Subscribe to Mic Daily
We’ll send you a rundown of the top five stories every day
Amid wave of teacher strikes, Democrats unveil new plan to restore education funding
Sen. Chuck Schumer, D-NY., center, with House Minority Leader Nancy Pelosi of California, on left. Pablo Martinez Monsivais/AP

After months of picket lines and school walkouts by fed up educators across the country, America’s teachers are finally gaining attention from Congress.

In response to the recent wave of teachers protesting outside of statehouses across the country against what they are saying are abysmal working conditions, House Democrats unveiled a plan on Tuesday that would redirect $100 billion in federal dollars toward funding education.

Senate Minority Leader Chuck Schumer, flanked by House Minority Leader Nancy Pelosi, announced the plan on Capitol Hill on Tuesday.

“We’re here because teachers are marching on state capitols across the country,” Schumer said. “Teachers of America, the Democrats hear you loud and clear.”

Sen. Chuck Schumer, D-NY., center, with House Minority Leader Nancy Pelosi of California, on left, announcing a proposal to increase teacher pay during a news conference on Capitol Hill in Washington, on Tuesday, May 22.
Sen. Chuck Schumer, D-NY., center, with House Minority Leader Nancy Pelosi of California, on left, announcing a proposal to increase teacher pay during a news conference on Capitol Hill in Washington, on Tuesday, May 22. Pablo Martinez Monsivais/AP

According to its website, the plan would see $50 billion dedicated to increasing teacher pay over the next 10 years, with another $50 billion allocated to funding “school infrastructure and resources.” It would also enact measures to safeguard the rights of teachers and other public employees to unionize — a major obstacle for states with right-to-work laws.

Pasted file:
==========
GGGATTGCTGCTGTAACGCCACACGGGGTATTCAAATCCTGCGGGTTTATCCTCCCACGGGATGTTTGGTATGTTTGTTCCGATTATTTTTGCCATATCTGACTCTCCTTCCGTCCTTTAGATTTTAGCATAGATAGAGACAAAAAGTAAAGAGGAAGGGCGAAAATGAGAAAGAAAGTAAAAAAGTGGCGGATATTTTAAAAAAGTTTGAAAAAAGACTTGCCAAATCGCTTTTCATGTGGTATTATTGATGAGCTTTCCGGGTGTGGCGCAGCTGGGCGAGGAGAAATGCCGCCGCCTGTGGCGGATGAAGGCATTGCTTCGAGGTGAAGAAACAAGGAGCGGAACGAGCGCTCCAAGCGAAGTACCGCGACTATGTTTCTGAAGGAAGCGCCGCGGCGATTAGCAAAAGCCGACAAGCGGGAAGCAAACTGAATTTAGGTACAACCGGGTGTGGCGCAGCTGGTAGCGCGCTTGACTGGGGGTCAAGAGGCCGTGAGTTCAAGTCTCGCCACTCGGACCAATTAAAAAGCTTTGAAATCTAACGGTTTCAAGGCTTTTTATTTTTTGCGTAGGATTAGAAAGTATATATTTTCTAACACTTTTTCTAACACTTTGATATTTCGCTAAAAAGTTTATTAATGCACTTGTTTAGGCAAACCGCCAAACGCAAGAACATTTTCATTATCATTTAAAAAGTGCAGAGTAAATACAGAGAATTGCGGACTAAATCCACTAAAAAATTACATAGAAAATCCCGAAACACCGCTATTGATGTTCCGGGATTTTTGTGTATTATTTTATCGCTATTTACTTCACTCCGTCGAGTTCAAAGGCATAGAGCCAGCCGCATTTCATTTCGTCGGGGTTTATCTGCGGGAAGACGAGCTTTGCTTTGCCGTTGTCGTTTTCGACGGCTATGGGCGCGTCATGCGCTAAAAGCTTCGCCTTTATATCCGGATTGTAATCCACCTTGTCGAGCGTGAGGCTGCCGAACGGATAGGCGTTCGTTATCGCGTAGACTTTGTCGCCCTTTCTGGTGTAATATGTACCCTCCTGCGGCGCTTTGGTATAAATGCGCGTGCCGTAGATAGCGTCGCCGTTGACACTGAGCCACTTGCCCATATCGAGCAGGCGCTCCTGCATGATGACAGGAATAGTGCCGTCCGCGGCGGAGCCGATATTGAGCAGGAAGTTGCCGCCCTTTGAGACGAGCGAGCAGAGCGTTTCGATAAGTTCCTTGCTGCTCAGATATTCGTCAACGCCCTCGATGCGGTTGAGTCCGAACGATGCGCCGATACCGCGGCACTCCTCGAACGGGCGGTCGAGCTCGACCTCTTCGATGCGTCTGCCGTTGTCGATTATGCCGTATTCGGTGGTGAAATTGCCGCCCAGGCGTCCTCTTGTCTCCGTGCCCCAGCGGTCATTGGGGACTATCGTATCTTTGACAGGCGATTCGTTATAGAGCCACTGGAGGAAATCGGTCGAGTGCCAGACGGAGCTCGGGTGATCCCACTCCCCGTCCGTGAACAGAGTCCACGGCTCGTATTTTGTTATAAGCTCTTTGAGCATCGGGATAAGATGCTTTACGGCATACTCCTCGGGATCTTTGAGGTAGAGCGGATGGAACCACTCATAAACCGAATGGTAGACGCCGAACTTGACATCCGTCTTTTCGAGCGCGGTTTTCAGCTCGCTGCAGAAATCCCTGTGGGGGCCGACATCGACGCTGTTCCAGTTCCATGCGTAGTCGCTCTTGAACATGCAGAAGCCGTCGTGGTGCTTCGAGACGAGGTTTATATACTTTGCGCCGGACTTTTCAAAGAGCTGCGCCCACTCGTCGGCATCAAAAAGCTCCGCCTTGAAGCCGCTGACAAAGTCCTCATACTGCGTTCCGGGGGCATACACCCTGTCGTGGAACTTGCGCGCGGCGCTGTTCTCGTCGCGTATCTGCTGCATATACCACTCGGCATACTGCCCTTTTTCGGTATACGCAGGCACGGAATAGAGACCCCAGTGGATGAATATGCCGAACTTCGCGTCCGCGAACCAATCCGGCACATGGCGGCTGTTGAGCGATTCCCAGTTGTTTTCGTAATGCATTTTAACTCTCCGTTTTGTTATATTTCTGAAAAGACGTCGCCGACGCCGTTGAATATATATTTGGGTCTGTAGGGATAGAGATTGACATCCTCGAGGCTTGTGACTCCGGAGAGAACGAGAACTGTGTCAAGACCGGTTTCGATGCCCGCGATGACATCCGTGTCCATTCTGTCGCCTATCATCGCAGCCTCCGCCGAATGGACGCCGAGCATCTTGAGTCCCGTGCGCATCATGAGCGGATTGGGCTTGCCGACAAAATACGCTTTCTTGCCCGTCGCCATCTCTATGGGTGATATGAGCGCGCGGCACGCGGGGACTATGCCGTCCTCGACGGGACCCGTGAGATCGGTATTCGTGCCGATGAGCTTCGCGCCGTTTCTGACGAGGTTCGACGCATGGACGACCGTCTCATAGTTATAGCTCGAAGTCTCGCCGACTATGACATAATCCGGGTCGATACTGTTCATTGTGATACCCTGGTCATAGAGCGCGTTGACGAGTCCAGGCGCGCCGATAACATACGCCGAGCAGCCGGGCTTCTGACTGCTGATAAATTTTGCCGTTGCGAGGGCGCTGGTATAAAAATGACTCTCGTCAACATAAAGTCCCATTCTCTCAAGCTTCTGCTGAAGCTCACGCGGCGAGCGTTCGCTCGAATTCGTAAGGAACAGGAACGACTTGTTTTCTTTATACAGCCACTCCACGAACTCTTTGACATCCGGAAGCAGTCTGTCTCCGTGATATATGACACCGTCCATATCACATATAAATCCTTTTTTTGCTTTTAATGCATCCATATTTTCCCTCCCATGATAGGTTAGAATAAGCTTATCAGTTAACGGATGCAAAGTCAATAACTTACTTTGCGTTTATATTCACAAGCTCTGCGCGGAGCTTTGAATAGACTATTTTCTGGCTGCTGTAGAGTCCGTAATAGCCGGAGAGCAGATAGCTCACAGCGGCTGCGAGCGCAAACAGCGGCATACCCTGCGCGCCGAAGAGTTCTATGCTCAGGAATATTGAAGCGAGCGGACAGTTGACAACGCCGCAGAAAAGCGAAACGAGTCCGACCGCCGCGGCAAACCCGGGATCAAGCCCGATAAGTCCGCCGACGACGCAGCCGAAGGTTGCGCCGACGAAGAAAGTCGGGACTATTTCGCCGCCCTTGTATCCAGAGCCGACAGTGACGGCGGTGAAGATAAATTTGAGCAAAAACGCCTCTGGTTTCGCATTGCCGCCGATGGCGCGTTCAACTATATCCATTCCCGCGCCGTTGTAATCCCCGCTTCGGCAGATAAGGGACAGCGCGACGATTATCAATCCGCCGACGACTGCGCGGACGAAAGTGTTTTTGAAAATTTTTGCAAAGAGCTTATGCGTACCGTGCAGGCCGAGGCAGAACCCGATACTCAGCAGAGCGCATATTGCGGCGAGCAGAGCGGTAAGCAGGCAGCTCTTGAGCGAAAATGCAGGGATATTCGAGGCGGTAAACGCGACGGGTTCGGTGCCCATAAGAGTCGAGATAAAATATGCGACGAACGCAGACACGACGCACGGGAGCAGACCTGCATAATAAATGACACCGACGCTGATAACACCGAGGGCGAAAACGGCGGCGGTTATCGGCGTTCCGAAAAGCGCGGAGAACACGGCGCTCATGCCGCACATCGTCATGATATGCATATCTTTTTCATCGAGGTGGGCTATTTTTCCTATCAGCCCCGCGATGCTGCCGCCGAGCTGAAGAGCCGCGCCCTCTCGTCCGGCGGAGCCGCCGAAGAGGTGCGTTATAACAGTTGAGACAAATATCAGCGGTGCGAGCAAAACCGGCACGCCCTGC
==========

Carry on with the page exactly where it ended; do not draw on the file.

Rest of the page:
According to Democrats, money to fund the plan would come from scaling back on the tax cuts to the wealthy that Republicans included in their landmark tax plan, which was signed into law by President Donald Trump in December.

“The very wealthiest should not have such a large tax cut,” Schumer said. “I think the odds of something like this [education proposal] passing are large in the next several years. … Our day is going to come sooner than you think.”

The rub, however, lies in the fact that Republicans still control both chambers of the House, meaning that the Democrats’ plan likely isn’t going anywhere anytime soon. However, in the midst of the 2018 midterm elections — and at a time when many analysts are predicting that a blue wave will likely sweep polling places across the country — this move by Democrats throws down a gauntlet to the red states that have seen the deepest cuts to education and, correspondingly, the most advocacy by teachers who want funding restored to pre-Great Recession levels.

It was after teachers in West Virginia began a wildcat strike in February that eventually netted them 5% raises, that educators in other red states began to mobilize in their footsteps. Teachers have since marched on statehouses in Oklahoma, Arizona, Kentucky, Colorado and North Carolina, and, despite looming school recesses for summer vacation, the momentum shows no sign of slowing anytime soon.

Although teachers have won modest wins in some states — including 20% raises for teachers in Arizona and raises amounting to roughly $6,000 a year for teachers in Oklahoma — federal lawmakers said on Tuesday that those concessions were unacceptable.

“Republicans are fighting to slash teacher and school budgets,” Pelosi said. “This is one of the dumbest things Republicans have done.”